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  • 1
    ISSN: 1432-0886
    Source: Springer Online Journal Archives 1860-2000
    Topics: Biology , Medicine
    Notes: Abstract. Triturus cristatus carnifex provides a particularly clear example of sexual dimorphism for chiasma frequency and localisation. Oocytes from normal XX females routinely carry one proximal chiasma on each arm of their lampbrush bivalents. Spermatocytes from normal XY males have more numerous and relatively distal chiasmata. Lampbrush chromosomes from the oocytes of sex-reversed XY neofemales are found to resemble those from normal oocytes in having one proximal chiasma on each bivalent arm. A comparison of particular markers on the heteromorphic long arm of chromosome 1 provides evidence to equate the lampbrush 1A to somatic 1A, and confirms previous reports that lampbrush chromosome 1A is slightly longer than 1B. The XY sex bivalent of neofemales does not show any obvious heteromorphy of recognised marker loops.
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  • 2
    ISSN: 1420-9071
    Keywords: Key words. Sex determination; sex reversal; temperature dependence; sex hormone; amphibia; Triturus cristatus.
    Source: Springer Online Journal Archives 1860-2000
    Topics: Biology , Medicine
    Notes: Abstract. Amphibians employ a genetic mechanism of sex determination, according to all available information on sex chromosomes or breeding tests. Sex reversal allows breeding tests to establish which sex is heterogametic and provides an indication of the mechanism of sex determination. Cases of spontaneous and experimental sex reversal (by temperature, hormones or surgery) are reviewed and illustrated by previously unpublished studies on crested newts. These newts respond conventionally to temperature and hormone treatment but provide anomalous results from breeding tests. It is suggested that both the evolution from temperature dependency to a genetic switch and from ZZ/ZW to XX/XY are superimposed on a generally uniform mechanism of sex determination in all vertebrates.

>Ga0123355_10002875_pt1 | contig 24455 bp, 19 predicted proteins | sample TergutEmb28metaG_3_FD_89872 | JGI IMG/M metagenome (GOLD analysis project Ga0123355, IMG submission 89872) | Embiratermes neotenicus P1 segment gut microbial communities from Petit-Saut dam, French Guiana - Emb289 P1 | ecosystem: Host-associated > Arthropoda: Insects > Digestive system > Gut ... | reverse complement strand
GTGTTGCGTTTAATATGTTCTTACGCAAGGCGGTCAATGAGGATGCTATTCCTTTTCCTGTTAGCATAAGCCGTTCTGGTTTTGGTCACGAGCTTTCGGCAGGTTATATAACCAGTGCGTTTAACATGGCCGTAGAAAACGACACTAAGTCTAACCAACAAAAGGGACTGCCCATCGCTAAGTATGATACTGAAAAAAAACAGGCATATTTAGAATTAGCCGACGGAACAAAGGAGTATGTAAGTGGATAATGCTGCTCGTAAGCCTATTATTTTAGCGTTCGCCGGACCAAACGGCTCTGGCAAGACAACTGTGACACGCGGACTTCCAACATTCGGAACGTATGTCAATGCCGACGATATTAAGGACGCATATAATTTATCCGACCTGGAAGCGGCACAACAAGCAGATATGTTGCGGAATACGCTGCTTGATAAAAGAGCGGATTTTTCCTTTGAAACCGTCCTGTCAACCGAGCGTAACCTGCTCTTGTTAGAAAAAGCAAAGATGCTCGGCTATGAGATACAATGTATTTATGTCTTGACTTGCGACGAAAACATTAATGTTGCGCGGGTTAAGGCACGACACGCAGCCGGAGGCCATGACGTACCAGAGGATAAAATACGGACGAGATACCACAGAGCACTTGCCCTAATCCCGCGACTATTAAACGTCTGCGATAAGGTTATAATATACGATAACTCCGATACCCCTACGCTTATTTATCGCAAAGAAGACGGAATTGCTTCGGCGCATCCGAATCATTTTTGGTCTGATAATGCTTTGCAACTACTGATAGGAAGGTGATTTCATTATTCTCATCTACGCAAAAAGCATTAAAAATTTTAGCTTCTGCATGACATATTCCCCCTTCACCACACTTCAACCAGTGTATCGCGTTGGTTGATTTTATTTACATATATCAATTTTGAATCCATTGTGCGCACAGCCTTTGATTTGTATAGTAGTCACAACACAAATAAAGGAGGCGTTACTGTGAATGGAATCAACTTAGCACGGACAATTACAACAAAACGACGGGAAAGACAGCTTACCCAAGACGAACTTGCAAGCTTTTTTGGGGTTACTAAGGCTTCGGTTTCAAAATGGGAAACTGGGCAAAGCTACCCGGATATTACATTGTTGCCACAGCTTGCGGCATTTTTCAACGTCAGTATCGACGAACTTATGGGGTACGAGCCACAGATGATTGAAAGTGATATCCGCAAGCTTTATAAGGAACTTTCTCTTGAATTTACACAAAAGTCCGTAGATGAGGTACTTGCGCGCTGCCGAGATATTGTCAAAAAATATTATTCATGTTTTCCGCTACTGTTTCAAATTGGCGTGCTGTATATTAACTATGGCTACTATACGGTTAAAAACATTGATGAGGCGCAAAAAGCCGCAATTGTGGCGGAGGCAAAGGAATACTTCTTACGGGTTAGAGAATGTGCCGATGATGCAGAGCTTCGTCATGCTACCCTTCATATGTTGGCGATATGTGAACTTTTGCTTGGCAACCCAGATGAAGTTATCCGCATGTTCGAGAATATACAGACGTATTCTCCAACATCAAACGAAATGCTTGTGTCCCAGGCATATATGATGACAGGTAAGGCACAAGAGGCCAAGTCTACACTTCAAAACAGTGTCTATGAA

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  • 3
    ISSN: 0749-503X
    Keywords: Saccharomyces cerevisiae ; glycolysis ; metabolism ; glucose ; trehalose ; Life and Medical Sciences ; Genetics
    Source: Wiley InterScience Backfile Collection 1832-2000
    Topics: Biology
    Notes: Intracellular metabolic flux has been investigated in two strains of Saccharomyces cerevisiae grown into stationary phase under both glucose-repressed and glucose-derepressed conditions. By employing a variety of simple methodologies (manometry, enzymatic analysis and colorimetric analysis) we have been able to identify and quantitate carbon flow from glucose without the need for isotopically labelled substrate. We can account for 88-98% (depending on strain and growth conditions) of the carbon products of glucose metabolism under both glycolytic and oxidative conditions as ethanol (27-40%), carbon dioxide (15-26%), acetate (2-3%), glycerol (5-11%), glycogen (5-13%) and trehalose (9-39%).©1997 John Wiley & Sons, Ltd.
    Additional Material: 1 Ill.
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  • 4
    ISSN: 1432-0975
    Source: Springer Online Journal Archives 1860-2000
    Topics: Biology , Geosciences